The role of microRNAs in gallbladder cancer (Review)

  • Authors:
    • Ganghua Yang
    • Lei Zhang
    • Ruixiang Li
    • Lin Wang
  • View Affiliations

  • Published online on: May 11, 2016
  • Pages: 7-13
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MicroRNAs (also referred to as miRNAs or miRs) play a crucial role in post-transcriptional gene regulation and serve as negative gene regulators by controlling a variety of target genes and regulating diverse biological processes, such as cell proliferation, invasion, migration and apoptosis. Aberrant expression of miRNAs is associated with the development and progression of cancer. Recent studies have reported that miRNAs may repress or promote the expression of cancer-related genes via several different signaling pathways in gallbladder cancer (GBC) patients and may function as tumor suppressors or oncogenes, thus providing a promising tool for the diagnosis and therapeutics of GBCs. In this review, we summarize the role of dysregulawted miRNA expression in the signaling pathways implicated in GBC and discuss the significant role of circulating miRNAs in GBC. Therefore, miRNAs may serve as novel therapeutic targets as well as diagnostic or prognostic markers in GBC.


Gallbladder cancer (GBC) is the fifth most common gastrointestinal malignant neoplasm, representing 80–95% of biliary tract cancers, as well as the leading cause of biliary tract malignancy-related mortality worldwide (1,2). Approximately 10,650 cases of GBC and other biliary cancers were diagnosed in the United States in 2014 (3). Despite advances in the treatment of GBC in recent years, the majority of patients eventually develop local recurrent or distant metastatic disease, which is associated with a poor prognosis and an overall 5-year survival rate of <10% (47). Early diagnosis, which is crucial for long-term survival of GBC patients, unfortunately occurs only accidentally in patients undergoing cholecystectomy for gallstones or cholecystitis, while the majority of the patients present with advanced metastatic disease due to the absence of specific symptoms and efficient biomarkers (812). Additionally, coadjuvant therapy consisting of chemotherapy and/or radiotherapy has not yet proved beneficial in terms of patient survival (1316). Future research should be focused on developing more effective biomarkers for early diagnosis, therapeutic strategies and prognosis. MicroRNAs (also referred to as miRNAs or miRs) have been widely reported to play a crucial role in the development, metastasis and prognosis of various types of cancer (1720). In particular, the expression levels of circulating miRNAs differ significantly between cancer patients and healthy volunteers (2126), which may provide a non-invasive method for early detection.

MicroRNAs are single-stranded RNA molecules that constitute a class of small (~18–25 nucleotides) non-coding RNAs that negatively regulate target genes through transcript degradation and translational inhibition by binding to the 3′-untranslated regions (3′-UTRs) of the target messenger RNAs (2729). Since their initial discovery in 1993, hundreds of similar miRNAs have been discovered in various types of species (3032). Accumulating evidence indicates that several diseases, such as cardiovascular, liver, kidney and neurodegenerative diseases, as well as cancer, are initiated or sustained by miRNA dysregulation (28,3337). Of note, recent studies have demonstrated that miRNAs play vital roles in modulating cell proliferation, invasion, migration and apoptosis. Additionally, miRNAs that act as tumor suppressors and oncogenes have been identified in several cancers (3841). These exciting results have also been reported in GBC, since the potential association between various miRNAs and GBC was first reported in 2010 (42). Previous studies have established that aberrant expression of miRNAs exerts a significant effect on cancer-related processes by targeting specific genetic alterations, which provide effective biomarkers for diagnosis, therapeutics and prognosis of GBC (4345). In this study, we describe miRNAs in GBC, particularly their roles as oncogenes and tumor suppressors, their value in diagnosis and prognosis and their potential in providing novel therapeutic strategies for disease management.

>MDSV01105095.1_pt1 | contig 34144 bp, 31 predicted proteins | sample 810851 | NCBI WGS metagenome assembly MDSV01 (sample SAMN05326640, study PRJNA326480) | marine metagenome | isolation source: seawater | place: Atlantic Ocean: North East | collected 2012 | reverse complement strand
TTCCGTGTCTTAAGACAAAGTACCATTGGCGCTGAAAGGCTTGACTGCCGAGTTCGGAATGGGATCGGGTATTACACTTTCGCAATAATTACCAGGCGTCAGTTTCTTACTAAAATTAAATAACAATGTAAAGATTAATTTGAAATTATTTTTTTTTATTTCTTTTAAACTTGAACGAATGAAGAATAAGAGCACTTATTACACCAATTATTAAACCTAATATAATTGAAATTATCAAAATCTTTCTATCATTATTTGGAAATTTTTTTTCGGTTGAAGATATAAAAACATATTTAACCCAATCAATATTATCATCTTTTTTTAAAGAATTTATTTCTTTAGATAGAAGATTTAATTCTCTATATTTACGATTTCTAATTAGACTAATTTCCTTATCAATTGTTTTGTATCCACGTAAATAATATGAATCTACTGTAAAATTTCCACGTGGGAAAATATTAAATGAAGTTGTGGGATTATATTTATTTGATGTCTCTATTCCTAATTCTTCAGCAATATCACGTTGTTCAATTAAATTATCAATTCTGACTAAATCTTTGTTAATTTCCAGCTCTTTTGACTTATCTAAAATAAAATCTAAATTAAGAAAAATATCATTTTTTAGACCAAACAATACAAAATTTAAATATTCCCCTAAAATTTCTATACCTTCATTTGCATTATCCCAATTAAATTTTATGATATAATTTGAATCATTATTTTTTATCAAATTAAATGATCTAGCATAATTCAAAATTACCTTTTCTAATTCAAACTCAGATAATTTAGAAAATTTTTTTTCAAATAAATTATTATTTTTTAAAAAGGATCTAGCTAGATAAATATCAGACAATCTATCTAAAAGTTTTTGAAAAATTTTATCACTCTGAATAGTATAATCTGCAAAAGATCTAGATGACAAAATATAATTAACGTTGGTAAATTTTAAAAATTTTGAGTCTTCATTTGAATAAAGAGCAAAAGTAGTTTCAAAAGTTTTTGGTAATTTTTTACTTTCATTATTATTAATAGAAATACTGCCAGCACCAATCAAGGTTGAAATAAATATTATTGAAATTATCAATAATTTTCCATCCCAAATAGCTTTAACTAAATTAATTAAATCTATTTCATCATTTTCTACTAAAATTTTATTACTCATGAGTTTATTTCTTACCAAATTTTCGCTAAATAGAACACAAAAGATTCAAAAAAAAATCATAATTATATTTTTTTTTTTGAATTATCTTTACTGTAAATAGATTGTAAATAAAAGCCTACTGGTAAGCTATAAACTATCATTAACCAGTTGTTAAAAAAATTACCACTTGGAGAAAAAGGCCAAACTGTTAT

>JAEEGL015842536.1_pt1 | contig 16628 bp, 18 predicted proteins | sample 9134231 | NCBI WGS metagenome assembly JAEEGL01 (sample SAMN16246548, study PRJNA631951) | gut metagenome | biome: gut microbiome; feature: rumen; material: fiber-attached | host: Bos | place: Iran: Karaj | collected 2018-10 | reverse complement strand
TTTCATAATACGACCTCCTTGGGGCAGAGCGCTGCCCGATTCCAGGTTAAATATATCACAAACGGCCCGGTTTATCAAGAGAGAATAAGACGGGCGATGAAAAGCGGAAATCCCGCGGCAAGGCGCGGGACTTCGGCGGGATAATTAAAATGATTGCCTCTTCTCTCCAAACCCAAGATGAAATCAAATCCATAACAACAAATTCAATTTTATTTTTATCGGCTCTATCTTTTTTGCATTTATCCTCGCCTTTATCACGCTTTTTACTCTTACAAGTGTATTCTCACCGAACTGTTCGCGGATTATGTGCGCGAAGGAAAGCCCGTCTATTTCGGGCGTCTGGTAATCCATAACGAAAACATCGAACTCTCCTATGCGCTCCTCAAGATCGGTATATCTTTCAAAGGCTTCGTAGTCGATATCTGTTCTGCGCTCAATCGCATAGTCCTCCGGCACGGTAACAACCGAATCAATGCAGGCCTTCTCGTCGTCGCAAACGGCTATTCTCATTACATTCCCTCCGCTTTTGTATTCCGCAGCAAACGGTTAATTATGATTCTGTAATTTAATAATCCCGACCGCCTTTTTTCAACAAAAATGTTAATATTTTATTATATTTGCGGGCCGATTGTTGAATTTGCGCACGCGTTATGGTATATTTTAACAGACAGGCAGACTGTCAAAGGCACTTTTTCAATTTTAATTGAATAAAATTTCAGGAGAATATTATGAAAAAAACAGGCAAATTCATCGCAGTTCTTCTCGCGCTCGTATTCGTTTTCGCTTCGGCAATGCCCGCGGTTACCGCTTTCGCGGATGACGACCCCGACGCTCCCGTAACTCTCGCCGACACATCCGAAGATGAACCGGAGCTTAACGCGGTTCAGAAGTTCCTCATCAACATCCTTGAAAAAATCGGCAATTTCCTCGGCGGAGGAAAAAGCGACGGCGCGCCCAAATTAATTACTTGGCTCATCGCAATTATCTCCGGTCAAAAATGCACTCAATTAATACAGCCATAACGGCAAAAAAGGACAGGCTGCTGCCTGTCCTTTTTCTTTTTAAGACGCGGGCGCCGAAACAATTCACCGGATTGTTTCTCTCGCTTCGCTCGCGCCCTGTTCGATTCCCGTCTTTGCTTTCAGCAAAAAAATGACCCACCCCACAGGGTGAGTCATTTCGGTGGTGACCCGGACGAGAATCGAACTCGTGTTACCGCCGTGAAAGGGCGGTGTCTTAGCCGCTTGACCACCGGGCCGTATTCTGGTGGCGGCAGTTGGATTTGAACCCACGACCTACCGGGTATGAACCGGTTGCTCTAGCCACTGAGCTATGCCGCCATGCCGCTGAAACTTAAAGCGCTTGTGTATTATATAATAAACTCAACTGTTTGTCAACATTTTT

MicroRNAs and GBCs

miRNA expression profiling has been performed by large-scale microarray analysis in GBC tissues or cells in several studies (26,4648). Numerous miRNAs exhibit expression changes, with some miRNAs being upregulated, but most being downregulated in GBC cells and tissues. Subsequently, further studies confirmed the function of these miRNAs as either oncogenes or tumor suppressors. In addition, the underlying target genes or mechanisms of miRNA-mediated development and progression of GBC have also been proposed. Furthermore, recent research has demonstrated that circulating miRNA levels were significantly different between GBC patients and healthy volunteers, and were associated with tumor pathological characteristics (26), potentially providing a feasible method for early diagnosis of GBC. A better understanding of the underlying molecular mechanisms of miRNAs may present valuable diagnostic and therapeutic strategies for GBCs (Table I).

Table I.

The functions of microRNAs in gallbladder cancer.

Table I.

The functions of microRNAs in gallbladder cancer.

miRNA (Refs.)ExpressionSampleTargetRoleFunctions
miR-21 (53)UpTissue and cellPTENOncogeneProliferation; migration; invasion; apoptosis; prognosis
miR-20a (60)UpTissue and cellSmad7OncogeneInvasion; metastasis; prognosis
miR-155 (43)UpTissue and cell OncogeneInvasion; proliferation; lymph node metastasis; prognosis
miR-182 (69)UpTissue and cellCADM1OncogeneMigration; invasion; metastasis
miR-218–5p (75)DownTissue and cellBmi1Tumor suppressorInvasion; migration; proliferation
miR-335 (44)DownTissue Tumor suppressorHistological grade; tumor invasion; lymph node metastasis; pTNM stage; prognosis